As I began to love myself, I freed myself of anything that is no good for my health – food, people, things, situations, and everything that drew me down and away from myself. At first I called this attitude a healthy egoism. Today I know it is Love of Oneself.
― Charlie Chaplin
When I summed up the events that had led me to breaking up with him and explained her how surprised I was about my positive reaction to those events in the following days, my therapist reflected “We can say that he served as a good training ground”. It sounded a bit cynical to me at first blush, but she was right. I had thought I was still too fragile to start that relationship and that I would have crumbled under the weight of its failure, instead I had just managed to bear it all and I was feeling good. Yes, she was right: I had just had a successful training.
Furthermore, I was finally reacting in a healthy way to the events happening to me, she made me notice. “What are your feelings towards him now?” she asked. I was disappointed in him, I was aware about the fact that he – exactly like me – was fighting against his own monsters and therefore he had his own reasons for behaving like a selfish bastard. I could imagine he had his reasons, but I was angry at him nevertheless. “I just can’t figure out whether I’m having protective feelings for him, or I am just crazily mad at him.”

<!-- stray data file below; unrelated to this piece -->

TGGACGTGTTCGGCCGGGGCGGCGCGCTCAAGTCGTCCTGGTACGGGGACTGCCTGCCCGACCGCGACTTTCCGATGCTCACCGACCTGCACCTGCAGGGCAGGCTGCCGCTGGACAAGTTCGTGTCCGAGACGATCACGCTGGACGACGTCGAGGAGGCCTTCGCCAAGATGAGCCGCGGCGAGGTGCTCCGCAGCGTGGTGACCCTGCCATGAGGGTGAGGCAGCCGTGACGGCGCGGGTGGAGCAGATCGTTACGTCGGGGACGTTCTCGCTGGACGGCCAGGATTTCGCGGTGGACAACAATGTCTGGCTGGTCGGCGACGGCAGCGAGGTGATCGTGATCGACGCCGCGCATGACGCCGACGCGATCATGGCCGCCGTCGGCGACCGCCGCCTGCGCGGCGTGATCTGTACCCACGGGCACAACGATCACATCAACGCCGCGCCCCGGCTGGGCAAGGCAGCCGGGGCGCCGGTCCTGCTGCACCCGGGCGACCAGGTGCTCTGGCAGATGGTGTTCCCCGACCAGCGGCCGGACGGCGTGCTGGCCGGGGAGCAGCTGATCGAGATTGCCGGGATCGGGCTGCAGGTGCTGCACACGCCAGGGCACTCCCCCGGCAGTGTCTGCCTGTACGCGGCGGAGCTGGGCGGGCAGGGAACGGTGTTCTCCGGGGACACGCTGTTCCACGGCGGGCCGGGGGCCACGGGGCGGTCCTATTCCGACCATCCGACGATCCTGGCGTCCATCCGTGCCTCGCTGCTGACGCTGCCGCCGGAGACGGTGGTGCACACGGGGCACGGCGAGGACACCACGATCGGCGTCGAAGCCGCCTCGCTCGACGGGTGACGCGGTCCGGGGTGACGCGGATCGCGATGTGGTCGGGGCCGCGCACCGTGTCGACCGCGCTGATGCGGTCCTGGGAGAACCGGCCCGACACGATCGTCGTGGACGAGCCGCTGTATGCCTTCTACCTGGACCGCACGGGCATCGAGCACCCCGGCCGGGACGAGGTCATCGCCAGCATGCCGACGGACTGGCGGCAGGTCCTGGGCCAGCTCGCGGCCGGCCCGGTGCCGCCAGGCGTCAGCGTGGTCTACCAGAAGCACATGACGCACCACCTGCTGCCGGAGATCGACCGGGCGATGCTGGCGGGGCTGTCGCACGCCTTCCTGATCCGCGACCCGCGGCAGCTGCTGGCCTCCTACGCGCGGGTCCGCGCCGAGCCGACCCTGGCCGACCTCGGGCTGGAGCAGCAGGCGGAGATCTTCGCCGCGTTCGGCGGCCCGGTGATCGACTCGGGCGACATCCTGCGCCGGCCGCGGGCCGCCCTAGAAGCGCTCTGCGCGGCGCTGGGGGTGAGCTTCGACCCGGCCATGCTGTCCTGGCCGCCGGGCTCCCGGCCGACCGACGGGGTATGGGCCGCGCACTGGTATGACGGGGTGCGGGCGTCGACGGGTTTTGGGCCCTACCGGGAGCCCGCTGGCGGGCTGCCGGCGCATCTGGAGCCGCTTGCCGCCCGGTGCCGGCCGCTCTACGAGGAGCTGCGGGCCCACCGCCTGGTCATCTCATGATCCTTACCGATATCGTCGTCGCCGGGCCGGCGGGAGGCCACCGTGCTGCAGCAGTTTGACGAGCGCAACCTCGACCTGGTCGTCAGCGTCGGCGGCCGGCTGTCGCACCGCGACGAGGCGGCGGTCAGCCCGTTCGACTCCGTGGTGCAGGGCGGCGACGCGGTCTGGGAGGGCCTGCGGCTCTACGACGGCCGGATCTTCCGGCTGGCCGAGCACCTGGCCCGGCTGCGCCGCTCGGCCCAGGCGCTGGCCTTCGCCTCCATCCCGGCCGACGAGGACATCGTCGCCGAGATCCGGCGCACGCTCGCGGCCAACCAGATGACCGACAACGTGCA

“I think we should reconsider the value of anger here” she reassured me. “Despite what we are often taught as children, anger is not always a completely negative feeling. Anger can give us some meaningful input. It is the feeling that makes us understand what’s hurting us and that therefore protects us from what is impairing our well-being.” She was right again; my being mad at him, my decision to break up with him, they were finally healthy reactions of both my body and my mind towards something that wasn’t good for me any longer.